Ron Gosbee, bottom left, and his little sister, Lou, also in the bottom row, third from the left, with other students on the front steps of St. Anne’s residential school in Fort Albany, Ont. (Ron Gosbee) Ron Gosbee was five and wearing his "Sunday best" when he got in a freighter canoe bound for St. Anne’s Indian Residential School in Fort Albany, on the coast of James Bay in northern Ontario.
His mother warned him not to get mud on his shoes.
It was September 1958 and as the son of the local Hudson’s Bay Company post manager, he was headed along the Albany River toward a world few white children in Canada ever glimpsed — the world inside a residential school.
Decades later, St. Anne’s would be exposed as one of the most notorious of the institutions created to assimilate Indigenous children by stripping them of their language and culture.
It was the subject of a sprawling Ontario Provincial Police investigation in the 1990s that found widespread evidence of physical and sexual abuse. School staff used a homemade electric chair for sport and punishment, survivors said.
"I don’t think I remember anything where I was happy," Gosbee, now 65, said of his three years at St. Anne’s.
"I felt that I had to button down anything personal into my mind, lock it away, because it doesn’t apply here and you survive, you’ve got to survive." Saying goodbye
Gosbee attended St. Anne’s along with his two sisters because the school was the only one in the area. His mother had befriended some of the nuns at St. Anne’s and believed her children would get a good education there.
"People say, ‘But you have white skin and they treated you different because you had white skin,’" said Gosbee, who lives in Millbrook, Ont., and works as an information technology consultant.
"I didn’t know that. I am a five-, six-, seven-year-old kid … and if your friends, the little ones beside you, are afraid, you are afraid, too." Donovan and Margaret Gosbee, Ron’s parents, outside a Hudson’s Bay Company store. (Ron Gosbee) He experienced the school’s violence on his first day, after the freighter canoe trip with his siblings and parents.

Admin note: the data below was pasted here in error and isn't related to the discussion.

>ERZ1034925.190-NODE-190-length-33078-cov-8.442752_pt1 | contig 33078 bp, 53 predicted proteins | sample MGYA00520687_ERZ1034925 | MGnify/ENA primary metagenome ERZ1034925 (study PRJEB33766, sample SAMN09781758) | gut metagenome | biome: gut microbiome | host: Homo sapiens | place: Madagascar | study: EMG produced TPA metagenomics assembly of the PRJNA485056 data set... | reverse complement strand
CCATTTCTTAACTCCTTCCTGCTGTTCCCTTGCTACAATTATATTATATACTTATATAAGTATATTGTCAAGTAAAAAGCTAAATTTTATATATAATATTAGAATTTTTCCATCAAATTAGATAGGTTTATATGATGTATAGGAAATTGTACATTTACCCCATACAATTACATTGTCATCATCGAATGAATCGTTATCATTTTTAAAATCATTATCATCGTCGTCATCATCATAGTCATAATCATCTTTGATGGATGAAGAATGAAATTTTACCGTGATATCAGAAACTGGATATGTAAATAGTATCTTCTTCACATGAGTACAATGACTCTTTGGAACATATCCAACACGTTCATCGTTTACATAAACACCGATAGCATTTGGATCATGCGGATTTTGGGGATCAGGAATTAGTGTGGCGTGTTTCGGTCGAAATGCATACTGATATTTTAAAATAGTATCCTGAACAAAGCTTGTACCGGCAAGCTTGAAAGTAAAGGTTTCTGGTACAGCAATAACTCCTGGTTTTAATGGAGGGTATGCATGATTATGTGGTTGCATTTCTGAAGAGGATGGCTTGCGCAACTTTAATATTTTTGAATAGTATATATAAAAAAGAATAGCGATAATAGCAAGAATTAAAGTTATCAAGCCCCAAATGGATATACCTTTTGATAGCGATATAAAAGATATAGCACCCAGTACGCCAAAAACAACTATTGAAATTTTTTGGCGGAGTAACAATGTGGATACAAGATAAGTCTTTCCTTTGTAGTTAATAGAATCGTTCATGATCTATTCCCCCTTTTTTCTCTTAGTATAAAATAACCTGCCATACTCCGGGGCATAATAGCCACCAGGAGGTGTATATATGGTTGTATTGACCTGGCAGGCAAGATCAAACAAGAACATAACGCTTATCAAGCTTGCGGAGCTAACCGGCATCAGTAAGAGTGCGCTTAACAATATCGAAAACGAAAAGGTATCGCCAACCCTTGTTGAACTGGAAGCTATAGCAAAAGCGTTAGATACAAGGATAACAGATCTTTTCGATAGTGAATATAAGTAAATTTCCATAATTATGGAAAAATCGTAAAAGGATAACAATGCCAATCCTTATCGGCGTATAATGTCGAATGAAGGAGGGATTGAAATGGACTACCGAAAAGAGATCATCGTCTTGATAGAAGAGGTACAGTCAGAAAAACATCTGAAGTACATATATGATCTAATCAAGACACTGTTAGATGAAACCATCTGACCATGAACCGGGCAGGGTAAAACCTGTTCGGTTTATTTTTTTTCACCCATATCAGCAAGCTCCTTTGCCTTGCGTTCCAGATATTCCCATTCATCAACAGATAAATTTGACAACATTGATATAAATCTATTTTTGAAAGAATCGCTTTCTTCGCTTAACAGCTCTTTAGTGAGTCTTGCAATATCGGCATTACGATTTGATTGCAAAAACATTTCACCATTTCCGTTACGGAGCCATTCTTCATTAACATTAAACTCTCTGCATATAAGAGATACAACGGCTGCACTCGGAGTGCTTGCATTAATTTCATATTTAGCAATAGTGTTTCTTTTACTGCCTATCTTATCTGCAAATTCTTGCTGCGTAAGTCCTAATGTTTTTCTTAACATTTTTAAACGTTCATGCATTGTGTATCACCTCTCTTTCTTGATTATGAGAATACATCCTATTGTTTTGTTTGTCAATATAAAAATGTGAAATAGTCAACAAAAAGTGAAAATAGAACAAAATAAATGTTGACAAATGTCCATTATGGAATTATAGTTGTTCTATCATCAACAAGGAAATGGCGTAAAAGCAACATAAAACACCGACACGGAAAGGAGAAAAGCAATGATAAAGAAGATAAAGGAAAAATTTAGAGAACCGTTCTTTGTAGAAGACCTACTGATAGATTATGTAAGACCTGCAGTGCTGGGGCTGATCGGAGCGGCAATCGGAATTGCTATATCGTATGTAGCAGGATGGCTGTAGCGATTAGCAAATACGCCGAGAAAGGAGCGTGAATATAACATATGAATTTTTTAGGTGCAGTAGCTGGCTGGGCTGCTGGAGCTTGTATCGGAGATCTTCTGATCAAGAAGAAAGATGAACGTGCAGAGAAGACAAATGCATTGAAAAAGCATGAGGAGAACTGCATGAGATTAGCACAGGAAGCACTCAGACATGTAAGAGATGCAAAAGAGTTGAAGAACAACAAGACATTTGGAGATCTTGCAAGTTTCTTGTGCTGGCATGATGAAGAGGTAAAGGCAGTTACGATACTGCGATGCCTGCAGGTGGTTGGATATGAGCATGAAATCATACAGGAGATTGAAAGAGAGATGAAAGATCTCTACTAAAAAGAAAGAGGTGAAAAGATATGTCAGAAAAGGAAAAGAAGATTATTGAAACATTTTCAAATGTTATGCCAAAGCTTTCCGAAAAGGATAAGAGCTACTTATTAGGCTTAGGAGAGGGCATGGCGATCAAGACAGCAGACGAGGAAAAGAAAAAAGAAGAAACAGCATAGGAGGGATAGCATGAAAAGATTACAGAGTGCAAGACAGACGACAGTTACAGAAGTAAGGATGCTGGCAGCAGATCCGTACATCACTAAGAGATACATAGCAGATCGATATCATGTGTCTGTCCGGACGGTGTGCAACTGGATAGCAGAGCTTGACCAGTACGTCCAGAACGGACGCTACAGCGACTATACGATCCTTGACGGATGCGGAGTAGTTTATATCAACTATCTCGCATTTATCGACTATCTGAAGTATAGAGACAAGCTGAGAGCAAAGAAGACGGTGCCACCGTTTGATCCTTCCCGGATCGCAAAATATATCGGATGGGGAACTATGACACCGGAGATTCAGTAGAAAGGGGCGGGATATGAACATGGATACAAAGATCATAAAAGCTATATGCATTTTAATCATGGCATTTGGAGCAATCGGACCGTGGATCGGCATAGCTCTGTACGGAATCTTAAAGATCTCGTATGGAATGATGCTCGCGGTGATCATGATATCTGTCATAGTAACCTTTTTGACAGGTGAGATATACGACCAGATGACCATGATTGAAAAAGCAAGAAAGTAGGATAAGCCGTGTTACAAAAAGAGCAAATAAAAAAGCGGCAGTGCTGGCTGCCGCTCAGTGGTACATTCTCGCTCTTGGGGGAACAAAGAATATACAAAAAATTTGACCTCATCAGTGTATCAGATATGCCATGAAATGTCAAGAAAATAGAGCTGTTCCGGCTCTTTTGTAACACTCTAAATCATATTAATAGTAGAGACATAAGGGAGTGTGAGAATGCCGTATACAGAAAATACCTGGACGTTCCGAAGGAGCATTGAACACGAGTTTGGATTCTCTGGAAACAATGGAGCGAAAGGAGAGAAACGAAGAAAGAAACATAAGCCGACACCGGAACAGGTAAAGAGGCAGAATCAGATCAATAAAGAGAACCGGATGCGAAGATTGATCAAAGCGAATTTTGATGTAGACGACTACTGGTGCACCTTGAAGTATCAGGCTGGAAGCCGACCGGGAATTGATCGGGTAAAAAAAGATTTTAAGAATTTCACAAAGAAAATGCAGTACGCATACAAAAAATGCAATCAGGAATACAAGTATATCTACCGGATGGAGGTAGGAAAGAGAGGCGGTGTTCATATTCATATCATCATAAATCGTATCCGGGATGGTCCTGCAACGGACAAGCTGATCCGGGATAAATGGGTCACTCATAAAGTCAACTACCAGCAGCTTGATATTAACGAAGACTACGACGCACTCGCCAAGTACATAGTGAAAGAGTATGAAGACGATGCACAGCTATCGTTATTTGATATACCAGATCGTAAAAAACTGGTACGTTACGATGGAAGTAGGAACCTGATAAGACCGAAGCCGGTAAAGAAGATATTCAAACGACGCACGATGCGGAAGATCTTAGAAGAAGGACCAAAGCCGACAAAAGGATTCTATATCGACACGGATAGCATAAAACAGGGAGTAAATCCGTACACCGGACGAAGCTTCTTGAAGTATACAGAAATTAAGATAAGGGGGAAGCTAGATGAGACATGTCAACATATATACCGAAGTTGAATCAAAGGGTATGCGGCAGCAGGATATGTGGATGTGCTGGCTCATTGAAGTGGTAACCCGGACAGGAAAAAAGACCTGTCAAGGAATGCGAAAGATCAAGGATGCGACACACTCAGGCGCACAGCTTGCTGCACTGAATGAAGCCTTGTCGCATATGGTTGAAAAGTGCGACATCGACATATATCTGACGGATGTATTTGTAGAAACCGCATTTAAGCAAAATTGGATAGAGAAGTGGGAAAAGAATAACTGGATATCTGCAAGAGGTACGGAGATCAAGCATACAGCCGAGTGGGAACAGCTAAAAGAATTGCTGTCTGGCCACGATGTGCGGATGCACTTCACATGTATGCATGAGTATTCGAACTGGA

They were met by a "friendly" nun who took him into a playroom with old toys and a "scratched and tired" rocking horse.
The time for his parents to leave came suddenly. "There were a lot of tears and pulling at my parents and breaking handholds," he said.
After his parents and younger sister left, a different, much sterner nun arrived to take him to the boys dormitory.
Gosbee said he remembers resisting.
"She grabbed me by my left ear and wrenched me," he said. "I fought her by digging in my heels and she stopped and gave me two hard whacks on my bottom that took the feet out from under me." Ron Gosbee of Millbrook, Ont., attended St. Anne’s Indian Residential School from 1958 to 1961. (CBC) He was half-dragged into the dormitory, a large room full of metal-framed beds with white blankets. He was led to a bed near the centre and there he sat and lay for what seemed like the whole morning and afternoon.
"And then the boys started to come in and they were all First Nations and they were looking at me and I remember not being sure how I would be accepted," he said. "There were snickers and pointing but no physical aggression. Some of them just say, ‘Oh, hi.’" No statistics It’s unknown how many non-Indigenous children attended residential schools because Ottawa never kept track of the data.The Crown-Indigenous Relations Department said former students who […]
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